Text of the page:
I love how the song’s acknowledged with today, December 21, declared national Gravy Day. There’s even a hashtag- #GravyDay.

A portrait of timeless Australia, it’s as evocative as the timber pylons of the Port Willunga jetty; a backyard cricket match; the ribbon of road unrolling across the Hay Plains.

As our boys splash about in the twinkling pool on Christmas morning, and I sneak my first piece of ham I anticipate that plaintive strumming and forlorn slide guitar and hearing, yet again, Joe’s confessional.

 

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Pub Review: the Magpie and Stump, Clare Valley

 

front of pub
Geometrically, I think the lawn’s a trapezium but I might be wrong.

Either way, it’s a Clare Valley garden, which just happens to come with its own pub!

There’s slate tables on the grass; umbrellas on bases- although the spring breeze means these are tethered lest they launch toward an unsuspecting vineyard or throbbing Harley; and two fire buckets embedded in imposing circular structures as if they’ve come from a 1970’s playground, or a Texan mechanic’s barbeque.

fire bucket

We’re at one of my favourite places on the planet: the Magpie and Stump.

Last year we sulked pub-ward suffering afresh from the Crows’ grand final defeat, hoping schnitzel might sooth our spirits. Spooked, Mozz uttered, “It’s quiet. Too quiet.”

The pub was shut.

And had been for some months.

But in 2018 new owners have flung open the doors- this sudden change in fortune is called peripeteia by the Greeks- and I’m thrilled. Shaking mine host Paul’s hand, he explains he’s expecting seventy for lunch. He adds that, “We did 700 meals over the June long weekend.” I peek in the kitchen en route to the bar and see four chefs: all busier than a one-legged man in an arse-kicking competition.

Our entourage takes up residence at a generous garden table. Having consulted the pub’s website, I know $15 jugs of Coopers Session Ale are waiting. At my urgings Bazz and Mozz enlist. “Go on,” I say, “it’ll be funny.”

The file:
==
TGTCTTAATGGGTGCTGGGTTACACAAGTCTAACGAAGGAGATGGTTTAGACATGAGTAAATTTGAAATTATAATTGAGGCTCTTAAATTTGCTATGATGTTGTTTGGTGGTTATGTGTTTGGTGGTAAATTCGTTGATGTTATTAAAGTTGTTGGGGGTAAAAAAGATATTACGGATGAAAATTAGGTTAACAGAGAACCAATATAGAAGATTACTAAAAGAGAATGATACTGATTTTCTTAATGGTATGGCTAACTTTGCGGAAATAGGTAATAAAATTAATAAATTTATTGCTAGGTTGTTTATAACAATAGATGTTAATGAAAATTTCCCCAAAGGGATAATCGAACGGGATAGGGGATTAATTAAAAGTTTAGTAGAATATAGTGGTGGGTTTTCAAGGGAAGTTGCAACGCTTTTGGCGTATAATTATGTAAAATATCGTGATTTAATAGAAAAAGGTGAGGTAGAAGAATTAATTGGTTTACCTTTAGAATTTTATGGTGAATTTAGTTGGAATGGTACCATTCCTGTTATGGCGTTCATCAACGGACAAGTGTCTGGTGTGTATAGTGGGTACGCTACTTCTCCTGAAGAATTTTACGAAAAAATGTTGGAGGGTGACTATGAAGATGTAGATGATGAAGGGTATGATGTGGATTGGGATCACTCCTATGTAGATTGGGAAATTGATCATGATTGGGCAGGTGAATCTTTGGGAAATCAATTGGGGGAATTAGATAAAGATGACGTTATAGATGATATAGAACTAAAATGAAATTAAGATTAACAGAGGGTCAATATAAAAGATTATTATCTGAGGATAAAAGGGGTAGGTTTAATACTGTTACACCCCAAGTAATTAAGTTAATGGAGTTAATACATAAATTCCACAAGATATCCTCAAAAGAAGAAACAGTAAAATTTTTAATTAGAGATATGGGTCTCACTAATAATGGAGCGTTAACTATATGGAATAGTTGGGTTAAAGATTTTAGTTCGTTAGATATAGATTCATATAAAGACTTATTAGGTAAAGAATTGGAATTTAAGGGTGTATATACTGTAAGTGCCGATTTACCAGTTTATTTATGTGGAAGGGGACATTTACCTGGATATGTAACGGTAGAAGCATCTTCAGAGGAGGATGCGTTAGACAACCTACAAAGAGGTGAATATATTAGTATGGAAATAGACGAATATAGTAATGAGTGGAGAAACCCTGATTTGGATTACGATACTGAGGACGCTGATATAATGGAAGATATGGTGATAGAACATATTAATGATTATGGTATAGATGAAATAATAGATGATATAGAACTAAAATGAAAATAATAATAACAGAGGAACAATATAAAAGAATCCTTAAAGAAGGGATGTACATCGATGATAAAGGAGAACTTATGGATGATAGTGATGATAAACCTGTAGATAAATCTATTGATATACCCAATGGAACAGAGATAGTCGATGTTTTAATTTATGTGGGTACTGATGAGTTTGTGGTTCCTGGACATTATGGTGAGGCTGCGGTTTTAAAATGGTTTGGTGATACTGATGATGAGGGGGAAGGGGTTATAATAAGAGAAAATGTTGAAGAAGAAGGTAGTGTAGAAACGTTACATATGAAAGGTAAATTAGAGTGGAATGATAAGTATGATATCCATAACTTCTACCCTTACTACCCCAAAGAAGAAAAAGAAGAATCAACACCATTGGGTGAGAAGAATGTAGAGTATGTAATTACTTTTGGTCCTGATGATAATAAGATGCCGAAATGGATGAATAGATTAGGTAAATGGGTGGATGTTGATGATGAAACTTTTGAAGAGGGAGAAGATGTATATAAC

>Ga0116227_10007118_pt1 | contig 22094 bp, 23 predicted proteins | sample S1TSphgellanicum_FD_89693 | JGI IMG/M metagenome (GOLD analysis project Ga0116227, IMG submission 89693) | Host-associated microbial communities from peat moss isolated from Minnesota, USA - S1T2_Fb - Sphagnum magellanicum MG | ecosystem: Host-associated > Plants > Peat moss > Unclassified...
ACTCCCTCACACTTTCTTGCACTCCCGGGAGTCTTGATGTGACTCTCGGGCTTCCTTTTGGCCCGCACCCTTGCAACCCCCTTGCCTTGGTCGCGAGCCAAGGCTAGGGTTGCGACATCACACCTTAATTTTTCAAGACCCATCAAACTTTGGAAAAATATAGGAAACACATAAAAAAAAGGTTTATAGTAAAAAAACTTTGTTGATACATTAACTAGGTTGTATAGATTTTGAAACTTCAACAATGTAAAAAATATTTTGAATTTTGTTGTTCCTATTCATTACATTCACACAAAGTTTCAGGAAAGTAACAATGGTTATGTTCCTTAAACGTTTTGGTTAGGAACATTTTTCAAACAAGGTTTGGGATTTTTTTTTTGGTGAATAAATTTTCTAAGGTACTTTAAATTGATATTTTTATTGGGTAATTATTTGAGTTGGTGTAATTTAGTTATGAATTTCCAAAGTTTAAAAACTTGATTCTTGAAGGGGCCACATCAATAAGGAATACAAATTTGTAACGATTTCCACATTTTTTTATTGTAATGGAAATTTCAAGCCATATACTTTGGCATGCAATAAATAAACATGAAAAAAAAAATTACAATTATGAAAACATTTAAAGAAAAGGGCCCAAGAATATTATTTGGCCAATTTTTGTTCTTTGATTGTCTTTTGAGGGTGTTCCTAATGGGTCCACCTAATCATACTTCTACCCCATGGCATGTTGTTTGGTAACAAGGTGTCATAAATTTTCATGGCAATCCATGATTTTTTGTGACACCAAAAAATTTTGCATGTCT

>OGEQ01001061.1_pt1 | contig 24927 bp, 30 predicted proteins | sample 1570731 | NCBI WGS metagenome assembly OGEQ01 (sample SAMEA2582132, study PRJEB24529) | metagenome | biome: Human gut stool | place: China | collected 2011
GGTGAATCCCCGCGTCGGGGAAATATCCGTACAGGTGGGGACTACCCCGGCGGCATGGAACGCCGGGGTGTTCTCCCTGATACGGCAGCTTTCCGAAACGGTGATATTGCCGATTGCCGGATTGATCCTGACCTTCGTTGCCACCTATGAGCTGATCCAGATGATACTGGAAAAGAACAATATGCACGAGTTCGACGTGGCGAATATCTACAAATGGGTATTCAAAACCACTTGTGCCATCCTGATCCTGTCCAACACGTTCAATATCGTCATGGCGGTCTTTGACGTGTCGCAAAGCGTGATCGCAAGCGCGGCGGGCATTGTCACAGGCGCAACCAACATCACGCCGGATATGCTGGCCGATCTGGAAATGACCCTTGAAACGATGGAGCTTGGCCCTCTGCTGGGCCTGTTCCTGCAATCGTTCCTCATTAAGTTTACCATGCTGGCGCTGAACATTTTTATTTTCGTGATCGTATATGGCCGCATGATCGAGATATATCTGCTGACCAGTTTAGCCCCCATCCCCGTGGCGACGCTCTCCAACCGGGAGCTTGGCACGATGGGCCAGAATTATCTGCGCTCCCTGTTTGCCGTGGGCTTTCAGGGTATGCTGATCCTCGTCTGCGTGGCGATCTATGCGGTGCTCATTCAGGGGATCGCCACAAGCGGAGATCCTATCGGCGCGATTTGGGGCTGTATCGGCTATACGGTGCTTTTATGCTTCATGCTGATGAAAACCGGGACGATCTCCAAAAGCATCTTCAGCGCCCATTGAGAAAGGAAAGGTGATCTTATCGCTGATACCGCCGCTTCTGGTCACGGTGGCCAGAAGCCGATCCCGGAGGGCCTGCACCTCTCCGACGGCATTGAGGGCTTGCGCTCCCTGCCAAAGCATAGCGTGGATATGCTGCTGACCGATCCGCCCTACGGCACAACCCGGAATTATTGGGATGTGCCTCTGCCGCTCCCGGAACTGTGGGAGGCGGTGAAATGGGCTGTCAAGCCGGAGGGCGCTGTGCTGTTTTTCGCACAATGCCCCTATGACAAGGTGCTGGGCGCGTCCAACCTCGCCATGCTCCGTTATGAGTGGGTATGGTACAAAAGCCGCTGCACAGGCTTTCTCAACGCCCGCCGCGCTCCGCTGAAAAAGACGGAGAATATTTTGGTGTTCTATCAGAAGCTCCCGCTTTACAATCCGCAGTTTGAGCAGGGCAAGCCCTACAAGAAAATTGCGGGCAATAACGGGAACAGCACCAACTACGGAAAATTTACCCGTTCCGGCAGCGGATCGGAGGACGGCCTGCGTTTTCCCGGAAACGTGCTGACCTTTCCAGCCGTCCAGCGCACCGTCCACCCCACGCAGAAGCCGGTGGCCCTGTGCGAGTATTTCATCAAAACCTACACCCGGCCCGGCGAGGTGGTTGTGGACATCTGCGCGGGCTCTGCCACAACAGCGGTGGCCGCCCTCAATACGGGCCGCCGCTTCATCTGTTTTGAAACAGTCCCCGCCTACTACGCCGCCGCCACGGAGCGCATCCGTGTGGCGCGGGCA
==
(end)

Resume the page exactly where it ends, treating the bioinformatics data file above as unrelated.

lawn

The bar-keep seems unimpressed by my digital espionage but honours the offer. There’s wine and cider for the others and raspberry for the young fellas so we sit in the sun and speak of many people and places.

It’s perfect.

Most opt for the Stump burger, a challenging treat with meaty patties the size of small, beefy UFOs. The chips are crisp and tasty- this isn’t always a given- and come in those miniature wire baskets that could’ve been hocked from a Lilliputian fish shop.

Kath has salt ‘n’ pepper squid but it needs additional NaCl dusting. Flopping about with their iPods and assorted devices our male progeny orders nuggets. These are breathed in, instantly.

table 2

Post-lunch, the entertainment’s on under the veranda: a guitar and keyboard duo. Looking like an older Jack White the vocalist announces, “I’m Paul and this is Andy. Together, we’re known as Paul and Andy.”

They provide an afternoon of agreeable covers including our request for “Sweet Caroline.” Given the comprehensive demographic of the audience they ignore our plea for Frank Zappa and his 25-minute magnus opus, “Billy the Mountain.”